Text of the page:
Posts Tagged ‘storing energy’
Originally published in a somewhat different form on my Squidoo solar power lens and Sustainability group. Please note that Sam Carana has written a lot about the hydrogen economy, and he covered this same story, but with more technical information about the new science and catalysts, here.
Hydrogen and oxygen gases can be used in fuel cell technology to provide energy to a home, and these gases can be produced by the action of electricity on water. Hydrolysis can also be carried out by the action of sunlight on water, with the help of certain types of solar cells, or photovoltaics. Electrolysis often requires caustic conditions, or high pH (or a lot of electricity is wasted), but the caustic requirements, and most wasted electricity, can be overcome with the use of additional components known as catalysts. The result is that solar energy can be used to power a home during the day by generating electricity, and consumers would have a variety of options to store excess electricity:
Batteries are typically thought of for storage of electricity, but another option is offered by the power of sunlight: energy storage through generation of hydrogen and oxygen by electrolysis. Gernation of hydrogen and oxygen under acceptable and convenient conditions has become just more possible with the discovery of a new, breakthrough catalyst for electrolysis:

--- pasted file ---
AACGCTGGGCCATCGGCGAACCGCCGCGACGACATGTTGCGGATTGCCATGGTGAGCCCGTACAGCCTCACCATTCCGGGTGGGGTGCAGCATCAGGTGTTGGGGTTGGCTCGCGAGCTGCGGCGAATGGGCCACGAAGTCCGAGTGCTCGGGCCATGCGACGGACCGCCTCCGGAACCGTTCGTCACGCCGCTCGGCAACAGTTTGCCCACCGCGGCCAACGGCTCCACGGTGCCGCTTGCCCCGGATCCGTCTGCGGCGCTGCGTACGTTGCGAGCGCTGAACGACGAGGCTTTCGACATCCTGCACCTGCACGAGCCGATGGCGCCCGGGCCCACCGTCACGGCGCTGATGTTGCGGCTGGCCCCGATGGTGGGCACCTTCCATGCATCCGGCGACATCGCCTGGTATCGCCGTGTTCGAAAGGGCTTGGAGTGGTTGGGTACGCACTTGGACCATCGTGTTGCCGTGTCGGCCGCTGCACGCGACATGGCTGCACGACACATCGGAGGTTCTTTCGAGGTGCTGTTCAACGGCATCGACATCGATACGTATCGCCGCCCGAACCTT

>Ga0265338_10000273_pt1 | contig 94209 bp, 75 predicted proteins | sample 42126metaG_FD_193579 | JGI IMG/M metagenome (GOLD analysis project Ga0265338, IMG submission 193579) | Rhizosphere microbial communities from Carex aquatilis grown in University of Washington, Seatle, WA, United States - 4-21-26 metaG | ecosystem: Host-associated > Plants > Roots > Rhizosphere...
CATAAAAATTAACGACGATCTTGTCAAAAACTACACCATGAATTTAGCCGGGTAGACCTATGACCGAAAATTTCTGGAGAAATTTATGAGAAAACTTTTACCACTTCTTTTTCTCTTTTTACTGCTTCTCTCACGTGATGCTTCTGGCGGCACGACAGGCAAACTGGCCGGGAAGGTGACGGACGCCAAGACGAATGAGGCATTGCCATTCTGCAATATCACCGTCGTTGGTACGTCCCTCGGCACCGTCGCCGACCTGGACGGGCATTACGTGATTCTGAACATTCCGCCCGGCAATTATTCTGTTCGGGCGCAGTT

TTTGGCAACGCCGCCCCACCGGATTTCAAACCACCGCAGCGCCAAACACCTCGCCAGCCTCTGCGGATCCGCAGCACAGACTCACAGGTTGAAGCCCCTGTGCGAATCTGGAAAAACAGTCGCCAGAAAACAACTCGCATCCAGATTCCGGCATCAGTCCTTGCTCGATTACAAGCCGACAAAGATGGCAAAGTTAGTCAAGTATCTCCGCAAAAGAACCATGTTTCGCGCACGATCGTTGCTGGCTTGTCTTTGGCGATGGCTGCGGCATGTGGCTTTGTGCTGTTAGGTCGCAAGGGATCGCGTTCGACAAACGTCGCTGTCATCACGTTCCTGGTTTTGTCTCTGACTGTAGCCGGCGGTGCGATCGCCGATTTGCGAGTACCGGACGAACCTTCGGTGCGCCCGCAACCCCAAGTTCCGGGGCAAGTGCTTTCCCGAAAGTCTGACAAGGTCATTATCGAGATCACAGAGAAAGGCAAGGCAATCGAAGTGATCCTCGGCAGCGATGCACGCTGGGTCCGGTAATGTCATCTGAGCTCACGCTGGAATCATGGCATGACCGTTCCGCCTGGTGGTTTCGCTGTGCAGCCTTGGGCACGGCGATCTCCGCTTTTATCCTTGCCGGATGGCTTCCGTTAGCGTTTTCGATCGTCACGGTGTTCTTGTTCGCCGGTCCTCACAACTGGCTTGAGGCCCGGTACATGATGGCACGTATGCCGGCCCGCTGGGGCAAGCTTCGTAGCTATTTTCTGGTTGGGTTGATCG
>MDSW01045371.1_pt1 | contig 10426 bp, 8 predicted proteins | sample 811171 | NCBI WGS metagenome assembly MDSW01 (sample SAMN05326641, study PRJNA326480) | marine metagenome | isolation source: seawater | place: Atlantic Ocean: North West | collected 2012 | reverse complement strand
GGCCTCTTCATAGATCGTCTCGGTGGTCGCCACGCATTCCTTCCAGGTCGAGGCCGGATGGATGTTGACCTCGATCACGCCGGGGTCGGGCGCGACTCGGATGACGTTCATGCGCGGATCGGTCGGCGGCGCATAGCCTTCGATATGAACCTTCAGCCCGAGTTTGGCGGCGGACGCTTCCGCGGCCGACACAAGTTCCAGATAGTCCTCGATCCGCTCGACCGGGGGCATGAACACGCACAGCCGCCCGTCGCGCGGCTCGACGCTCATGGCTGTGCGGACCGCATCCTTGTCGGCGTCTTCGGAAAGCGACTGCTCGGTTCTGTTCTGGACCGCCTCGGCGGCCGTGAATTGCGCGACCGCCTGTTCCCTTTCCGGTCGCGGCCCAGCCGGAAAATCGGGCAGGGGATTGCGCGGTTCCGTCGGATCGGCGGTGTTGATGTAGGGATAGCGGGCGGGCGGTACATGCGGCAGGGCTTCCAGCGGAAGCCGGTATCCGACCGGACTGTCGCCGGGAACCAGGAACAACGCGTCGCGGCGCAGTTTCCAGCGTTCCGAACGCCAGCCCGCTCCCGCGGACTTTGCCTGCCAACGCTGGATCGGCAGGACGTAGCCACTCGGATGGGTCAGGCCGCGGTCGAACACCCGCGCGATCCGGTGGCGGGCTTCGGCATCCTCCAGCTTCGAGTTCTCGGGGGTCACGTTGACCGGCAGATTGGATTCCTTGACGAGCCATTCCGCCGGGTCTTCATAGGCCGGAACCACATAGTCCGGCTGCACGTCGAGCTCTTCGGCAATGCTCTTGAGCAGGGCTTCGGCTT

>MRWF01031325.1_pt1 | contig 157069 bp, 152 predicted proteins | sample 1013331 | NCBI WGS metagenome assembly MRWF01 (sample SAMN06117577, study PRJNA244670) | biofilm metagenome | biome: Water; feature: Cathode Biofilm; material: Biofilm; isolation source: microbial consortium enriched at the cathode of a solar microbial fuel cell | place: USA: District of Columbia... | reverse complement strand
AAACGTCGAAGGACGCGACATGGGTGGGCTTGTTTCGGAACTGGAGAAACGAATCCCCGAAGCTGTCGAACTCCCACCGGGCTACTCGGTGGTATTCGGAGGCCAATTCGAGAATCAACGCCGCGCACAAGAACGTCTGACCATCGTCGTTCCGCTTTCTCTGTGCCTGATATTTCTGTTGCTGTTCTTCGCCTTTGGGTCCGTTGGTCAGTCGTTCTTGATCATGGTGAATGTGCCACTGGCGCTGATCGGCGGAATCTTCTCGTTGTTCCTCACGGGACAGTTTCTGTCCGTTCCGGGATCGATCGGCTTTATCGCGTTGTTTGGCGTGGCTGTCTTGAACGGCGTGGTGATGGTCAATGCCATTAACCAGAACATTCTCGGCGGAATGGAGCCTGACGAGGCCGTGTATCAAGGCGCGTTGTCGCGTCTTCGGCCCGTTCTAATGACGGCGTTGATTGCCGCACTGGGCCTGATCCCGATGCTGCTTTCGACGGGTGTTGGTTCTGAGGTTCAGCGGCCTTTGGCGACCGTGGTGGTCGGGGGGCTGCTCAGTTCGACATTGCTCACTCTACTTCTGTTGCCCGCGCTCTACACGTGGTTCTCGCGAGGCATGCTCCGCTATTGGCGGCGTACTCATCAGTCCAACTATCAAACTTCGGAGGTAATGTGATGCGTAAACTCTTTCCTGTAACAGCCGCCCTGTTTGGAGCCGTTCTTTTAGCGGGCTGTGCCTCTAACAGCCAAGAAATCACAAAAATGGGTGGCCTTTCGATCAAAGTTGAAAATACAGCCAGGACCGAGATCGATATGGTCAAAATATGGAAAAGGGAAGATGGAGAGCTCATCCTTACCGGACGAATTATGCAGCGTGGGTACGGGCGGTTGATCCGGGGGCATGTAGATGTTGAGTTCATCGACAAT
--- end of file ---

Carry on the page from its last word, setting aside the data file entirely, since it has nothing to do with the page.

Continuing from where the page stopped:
As described by Mariella Moon of ExtremeTech, “… one catalyst would be responsible for producing oxygen gas from water, while another would produce hydrogen. The hydrogen and oxygen could be recombined in a fuel cell to power the home at night where solar energy isn’t readily available…”
Hydrogen and oxygen would accumulate during the day from excess electricity generating capacity of a solar cell system, and then these gases would serve as the fuel for a fuel cell that would power a house overnight. The byproduct of the fuel cell, water, could then be re-used for water splitting (electrolysis) the next day.
Illustrations of the idea and video from principle scientist D. Nocera of MIT is shown at the GoodCleanTech site, the Green Blog of pcmag.com, as posted by Mariella Moon.
The key to the new catalyst for electrolysis is that, unlike the catalytic converter in your car, it does not require expensive metals like platinum or rhodium, yet it works at atmospheric pressure, room temperature and moderate pH, thus providing hydrogen and oxygen that can feed a fuel cell with minimal environmental impact.
Original text copyright © 2008 James K. Bashkin